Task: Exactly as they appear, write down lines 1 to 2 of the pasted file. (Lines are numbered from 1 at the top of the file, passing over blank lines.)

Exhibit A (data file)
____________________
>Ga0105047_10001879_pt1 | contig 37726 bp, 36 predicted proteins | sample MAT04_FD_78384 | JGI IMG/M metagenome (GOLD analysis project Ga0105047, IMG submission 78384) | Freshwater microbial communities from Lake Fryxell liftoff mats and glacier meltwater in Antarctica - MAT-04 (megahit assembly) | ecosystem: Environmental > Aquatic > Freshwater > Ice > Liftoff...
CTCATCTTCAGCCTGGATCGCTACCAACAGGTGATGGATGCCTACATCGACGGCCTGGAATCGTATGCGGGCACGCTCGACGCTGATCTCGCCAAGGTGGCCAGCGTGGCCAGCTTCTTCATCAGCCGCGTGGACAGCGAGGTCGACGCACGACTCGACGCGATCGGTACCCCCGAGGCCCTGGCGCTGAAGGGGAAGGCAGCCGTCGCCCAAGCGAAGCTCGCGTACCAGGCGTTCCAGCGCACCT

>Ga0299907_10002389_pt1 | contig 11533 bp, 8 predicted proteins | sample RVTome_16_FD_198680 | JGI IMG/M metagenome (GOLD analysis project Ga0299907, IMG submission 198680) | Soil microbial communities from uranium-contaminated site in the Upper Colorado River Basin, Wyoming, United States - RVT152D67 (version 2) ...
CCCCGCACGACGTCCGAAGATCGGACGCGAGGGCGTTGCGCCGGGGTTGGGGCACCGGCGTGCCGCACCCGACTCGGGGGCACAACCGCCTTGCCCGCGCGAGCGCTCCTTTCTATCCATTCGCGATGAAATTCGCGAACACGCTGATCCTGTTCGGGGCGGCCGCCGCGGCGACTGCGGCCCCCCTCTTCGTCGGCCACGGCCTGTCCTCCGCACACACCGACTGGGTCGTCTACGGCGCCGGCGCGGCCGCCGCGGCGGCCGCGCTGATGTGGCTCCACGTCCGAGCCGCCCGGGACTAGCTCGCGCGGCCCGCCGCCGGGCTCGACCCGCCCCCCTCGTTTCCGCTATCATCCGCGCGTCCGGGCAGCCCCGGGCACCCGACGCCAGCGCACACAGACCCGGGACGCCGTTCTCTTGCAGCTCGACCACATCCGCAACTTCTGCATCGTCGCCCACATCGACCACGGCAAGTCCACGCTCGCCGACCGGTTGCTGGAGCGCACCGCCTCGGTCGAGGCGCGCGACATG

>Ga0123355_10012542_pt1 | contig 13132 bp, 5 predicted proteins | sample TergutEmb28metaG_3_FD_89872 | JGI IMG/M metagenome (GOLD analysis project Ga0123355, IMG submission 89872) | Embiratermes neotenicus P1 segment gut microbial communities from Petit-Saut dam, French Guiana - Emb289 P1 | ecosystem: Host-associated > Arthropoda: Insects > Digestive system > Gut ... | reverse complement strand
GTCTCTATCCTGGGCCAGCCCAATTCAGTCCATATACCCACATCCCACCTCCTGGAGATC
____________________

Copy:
>Ga0105047_10001879_pt1 | contig 37726 bp, 36 predicted proteins | sample MAT04_FD_78384 | JGI IMG/M metagenome (GOLD analysis project Ga0105047, IMG submission 78384) | Freshwater microbial communities from Lake Fryxell liftoff mats and glacier meltwater in Antarctica - MAT-04 (megahit assembly) | ecosystem: Environmental > Aquatic > Freshwater > Ice > Liftoff...
CTCATCTTCAGCCTGGATCGCTACCAACAGGTGATGGATGCCTACATCGACGGCCTGGAATCGTATGCGGGCACGCTCGACGCTGATCTCGCCAAGGTGGCCAGCGTGGCCAGCTTCTTCATCAGCCGCGTGGACAGCGAGGTCGACGCACGACTCGACGCGATCGGTACCCCCGAGGCCCTGGCGCTGAAGGGGAAGGCAGCCGTCGCCCAAGCGAAGCTCGCGTACCAGGCGTTCCAGCGCACCT